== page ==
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RNA polymerase mapping during stress responses reveals widespread nonproductive transcription in yeast

Tae Soo Kim1, Chih Long Liu26, Moran Yassour34, John Holik2, Nir Friedman35, Stephen Buratowski1 and Oliver J Rando2*

Author Affiliations

1 Department of Biological Chemistry and Molecular Pharmacology, Harvard University, 240 Longwood Avenue, Boston, MA 02115, USA

2 Department of Biochemistry and Molecular Pharmacology, University of Massachusetts Medical School, 364 Plantation St, Worcester, MA 01605, USA

3 School of Computer Science and Engineering, The Hebrew University, Givat Ram Campus, Jerusalem 91904, Israel

4 The Broad Institute of Harvard and MIT, 7 Cambridge Center, Cambridge, MA 02142, USA

5 The Alexander Silberman Institute of Life Science, The Hebrew University, Givat Ram Campus, Jerusalem 91904, Israel

6 Current address: Division of Immunology and Rheumatology, Department of Medicine, Stanford School of Medicine, Stanford, CA 94305, USA

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Genome Biology 2010, 11:R75  doi:10.1186/gb-2010-11-7-r75

Published: 16 July 2010

Additional files

Additional file 1:

Table S1. Complete dataset. PolII localization dataset for 18 experiments, as indicated in the column headings. Microarray probes are identified both by Agilent probe ID as well as by chromosome coordinate.

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Additional file 2:

Table S2. Granularized data. Probes were grouped as described in [16], and data were averaged for varying annotations (that is, YAL001W-5CDS indicates probes falling within 500 bp of YAL001W's ATG) as indicated.

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Additional file 3:

Table S3. PolII localization sorted by 5'/3' bias. For genes with a mid-CDS annotation (that is, genes over 1 kb in length), data are shown for 5' CDS, mid-CDS, and 3' CDS. Genes are ordered by the ratio of 5' to 3' PolII abundance.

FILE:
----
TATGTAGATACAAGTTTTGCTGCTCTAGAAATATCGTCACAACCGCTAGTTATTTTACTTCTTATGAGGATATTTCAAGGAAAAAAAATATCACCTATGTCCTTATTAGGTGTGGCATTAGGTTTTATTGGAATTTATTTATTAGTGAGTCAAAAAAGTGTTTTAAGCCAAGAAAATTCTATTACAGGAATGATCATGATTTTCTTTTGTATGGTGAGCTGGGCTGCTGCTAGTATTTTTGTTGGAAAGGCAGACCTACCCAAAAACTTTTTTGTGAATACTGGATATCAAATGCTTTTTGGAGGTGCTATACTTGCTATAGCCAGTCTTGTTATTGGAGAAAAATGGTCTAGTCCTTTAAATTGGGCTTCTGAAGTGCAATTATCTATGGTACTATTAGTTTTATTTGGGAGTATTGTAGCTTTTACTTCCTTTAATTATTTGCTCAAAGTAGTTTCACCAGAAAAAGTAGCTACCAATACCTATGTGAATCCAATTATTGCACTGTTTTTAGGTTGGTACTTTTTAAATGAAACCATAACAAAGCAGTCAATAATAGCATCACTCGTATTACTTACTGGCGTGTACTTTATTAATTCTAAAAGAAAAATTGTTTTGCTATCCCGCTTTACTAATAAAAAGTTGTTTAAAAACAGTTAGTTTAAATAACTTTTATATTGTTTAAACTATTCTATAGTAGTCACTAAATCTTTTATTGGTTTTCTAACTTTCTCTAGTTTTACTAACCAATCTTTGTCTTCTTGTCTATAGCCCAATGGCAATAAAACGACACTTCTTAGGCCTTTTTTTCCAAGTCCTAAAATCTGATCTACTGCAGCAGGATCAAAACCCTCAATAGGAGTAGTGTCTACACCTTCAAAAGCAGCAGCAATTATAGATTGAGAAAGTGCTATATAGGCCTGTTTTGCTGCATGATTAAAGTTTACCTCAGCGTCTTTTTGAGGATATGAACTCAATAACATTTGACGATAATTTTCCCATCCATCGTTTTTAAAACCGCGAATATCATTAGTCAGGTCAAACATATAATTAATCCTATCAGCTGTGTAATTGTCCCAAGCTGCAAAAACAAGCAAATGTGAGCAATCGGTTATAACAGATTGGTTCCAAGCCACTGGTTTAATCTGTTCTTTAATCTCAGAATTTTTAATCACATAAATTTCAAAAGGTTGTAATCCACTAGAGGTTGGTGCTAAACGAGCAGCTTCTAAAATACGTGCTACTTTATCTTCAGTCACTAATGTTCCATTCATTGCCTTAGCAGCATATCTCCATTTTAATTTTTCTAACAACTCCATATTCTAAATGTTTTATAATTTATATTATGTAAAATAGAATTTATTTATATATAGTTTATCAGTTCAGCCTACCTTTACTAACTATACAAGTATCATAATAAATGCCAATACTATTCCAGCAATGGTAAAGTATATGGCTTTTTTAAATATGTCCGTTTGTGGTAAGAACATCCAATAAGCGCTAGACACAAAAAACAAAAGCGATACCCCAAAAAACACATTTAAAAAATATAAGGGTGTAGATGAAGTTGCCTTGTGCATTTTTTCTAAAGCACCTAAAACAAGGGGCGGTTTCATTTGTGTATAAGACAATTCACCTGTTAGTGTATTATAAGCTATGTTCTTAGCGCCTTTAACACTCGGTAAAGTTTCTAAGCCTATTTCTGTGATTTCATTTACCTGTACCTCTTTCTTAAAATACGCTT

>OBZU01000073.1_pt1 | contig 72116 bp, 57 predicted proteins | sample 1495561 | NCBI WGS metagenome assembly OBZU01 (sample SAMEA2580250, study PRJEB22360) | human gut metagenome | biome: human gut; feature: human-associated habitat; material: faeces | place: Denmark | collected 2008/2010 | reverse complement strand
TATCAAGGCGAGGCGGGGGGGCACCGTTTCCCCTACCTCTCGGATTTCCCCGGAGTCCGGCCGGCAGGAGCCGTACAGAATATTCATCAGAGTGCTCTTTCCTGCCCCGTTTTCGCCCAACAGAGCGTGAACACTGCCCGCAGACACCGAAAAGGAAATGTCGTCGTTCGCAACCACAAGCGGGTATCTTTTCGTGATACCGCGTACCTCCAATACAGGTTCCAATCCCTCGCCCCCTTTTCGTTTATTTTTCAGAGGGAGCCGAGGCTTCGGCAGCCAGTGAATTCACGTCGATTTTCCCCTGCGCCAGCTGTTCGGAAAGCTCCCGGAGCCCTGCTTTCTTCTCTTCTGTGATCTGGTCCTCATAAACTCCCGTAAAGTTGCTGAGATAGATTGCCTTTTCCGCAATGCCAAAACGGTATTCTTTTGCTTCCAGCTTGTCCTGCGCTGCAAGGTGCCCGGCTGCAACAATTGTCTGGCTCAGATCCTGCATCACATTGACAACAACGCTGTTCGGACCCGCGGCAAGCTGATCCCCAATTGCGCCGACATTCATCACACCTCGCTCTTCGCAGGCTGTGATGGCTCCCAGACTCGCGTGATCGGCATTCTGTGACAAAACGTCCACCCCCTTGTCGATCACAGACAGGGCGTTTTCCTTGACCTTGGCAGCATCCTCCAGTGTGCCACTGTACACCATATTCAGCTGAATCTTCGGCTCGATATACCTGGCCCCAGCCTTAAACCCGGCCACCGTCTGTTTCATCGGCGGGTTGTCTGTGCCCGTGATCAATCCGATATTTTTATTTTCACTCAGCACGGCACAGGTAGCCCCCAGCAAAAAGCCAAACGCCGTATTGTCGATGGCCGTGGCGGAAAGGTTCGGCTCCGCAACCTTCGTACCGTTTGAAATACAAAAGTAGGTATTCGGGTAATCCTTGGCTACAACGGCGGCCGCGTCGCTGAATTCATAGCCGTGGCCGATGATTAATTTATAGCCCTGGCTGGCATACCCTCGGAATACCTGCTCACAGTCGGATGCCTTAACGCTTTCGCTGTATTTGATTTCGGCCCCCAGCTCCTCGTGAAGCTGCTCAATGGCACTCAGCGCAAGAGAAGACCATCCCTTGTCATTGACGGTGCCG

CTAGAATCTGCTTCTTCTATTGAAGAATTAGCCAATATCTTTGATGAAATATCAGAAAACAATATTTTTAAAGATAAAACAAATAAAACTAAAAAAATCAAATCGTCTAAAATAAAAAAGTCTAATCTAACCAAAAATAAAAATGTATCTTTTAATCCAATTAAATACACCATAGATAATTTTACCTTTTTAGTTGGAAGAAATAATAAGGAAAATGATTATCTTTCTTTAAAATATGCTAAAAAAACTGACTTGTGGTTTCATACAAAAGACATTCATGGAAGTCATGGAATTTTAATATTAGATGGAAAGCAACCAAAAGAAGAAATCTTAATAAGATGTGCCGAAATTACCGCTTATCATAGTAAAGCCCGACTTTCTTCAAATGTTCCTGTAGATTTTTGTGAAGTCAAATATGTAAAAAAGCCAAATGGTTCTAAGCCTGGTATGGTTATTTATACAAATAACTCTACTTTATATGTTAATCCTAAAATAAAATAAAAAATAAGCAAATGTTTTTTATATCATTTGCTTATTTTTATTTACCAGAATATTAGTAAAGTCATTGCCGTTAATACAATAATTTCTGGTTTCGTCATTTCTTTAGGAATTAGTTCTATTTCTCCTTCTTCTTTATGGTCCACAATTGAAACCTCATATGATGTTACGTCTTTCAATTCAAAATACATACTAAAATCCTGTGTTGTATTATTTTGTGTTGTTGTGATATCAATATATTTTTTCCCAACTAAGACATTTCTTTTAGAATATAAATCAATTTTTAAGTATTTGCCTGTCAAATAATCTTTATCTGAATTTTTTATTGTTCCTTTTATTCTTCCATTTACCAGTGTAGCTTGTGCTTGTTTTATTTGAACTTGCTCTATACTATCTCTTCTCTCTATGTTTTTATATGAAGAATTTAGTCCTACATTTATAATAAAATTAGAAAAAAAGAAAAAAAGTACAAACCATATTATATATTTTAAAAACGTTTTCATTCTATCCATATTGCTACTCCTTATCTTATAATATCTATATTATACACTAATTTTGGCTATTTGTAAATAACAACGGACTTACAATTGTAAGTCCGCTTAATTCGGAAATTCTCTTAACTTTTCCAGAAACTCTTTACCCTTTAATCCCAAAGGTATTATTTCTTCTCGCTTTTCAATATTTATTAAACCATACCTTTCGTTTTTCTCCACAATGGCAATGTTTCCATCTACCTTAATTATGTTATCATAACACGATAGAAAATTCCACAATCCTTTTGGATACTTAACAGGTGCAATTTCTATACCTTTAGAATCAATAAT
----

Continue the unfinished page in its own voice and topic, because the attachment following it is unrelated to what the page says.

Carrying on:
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Additional file 4:

Figure S1. Genes with 3'-biased PolII are poorly-expressed. (a) Genes are sorted by 5' bias in PolII abundance as in Figure 2b, but all genes with overlapping CUTs and SUTs have been removed. (b) Genes with high 5'/3' PolII abundance are highly expressed. Log(2) of mRNA abundance data from Yassour et al. [21] is shown as an 80-gene running-window average, with genes ordered as in (a).

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Additional file 5:

Figure S2. Comparison of PolII location on gene body to mRNA induction level. (a, b) PolII enrichment was calculated for 5', mid-, and 3' CDS at t = 0 (pre-stress) and t = 30 minutes (stress) for heat shock (a), and diamide (b) stresses. Genes are ordered by mRNA change from highly repressed (left) to highly activated (right), and PolII abundances are plotted as an 80-gene running-window average. Genes that are highly repressed (left) tend to exhibit 5'-biased PolII pre-stress.

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Additional file 6:

Figure S3. Comparison of PolII changes to mRNA changes during the diamide stress response. (a) mRNA data from Gasch et al. [18] were subjected to k-means clustering with k = 8. (b, c) PolII data for 5' (b) or 3' (c) CDS were normalized by subtracting t = 0 data from each time point, and genes long enough to have a mid-CDS annotation are ordered as in (a). (d) Average mRNA changes for the eight clusters from (a), with cluster number indicated by the color to the right of the data in (a). (e) As in (d), but for mid-CDS PolII occupancy changes.

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Additional file 7: